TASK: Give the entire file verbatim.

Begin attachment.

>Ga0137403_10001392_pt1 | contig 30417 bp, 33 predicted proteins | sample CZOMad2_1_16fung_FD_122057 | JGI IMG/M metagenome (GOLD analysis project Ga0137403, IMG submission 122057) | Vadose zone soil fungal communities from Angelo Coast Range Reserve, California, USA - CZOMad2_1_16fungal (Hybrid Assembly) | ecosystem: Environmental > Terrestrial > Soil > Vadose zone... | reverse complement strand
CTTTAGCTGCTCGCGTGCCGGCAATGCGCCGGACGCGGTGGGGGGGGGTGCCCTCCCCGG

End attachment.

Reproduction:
>Ga0137403_10001392_pt1 | contig 30417 bp, 33 predicted proteins | sample CZOMad2_1_16fung_FD_122057 | JGI IMG/M metagenome (GOLD analysis project Ga0137403, IMG submission 122057) | Vadose zone soil fungal communities from Angelo Coast Range Reserve, California, USA - CZOMad2_1_16fungal (Hybrid Assembly) | ecosystem: Environmental > Terrestrial > Soil > Vadose zone... | reverse complement strand
CTTTAGCTGCTCGCGTGCCGGCAATGCGCCGGACGCGGTGGGGGGGGGTGCCCTCCCCGG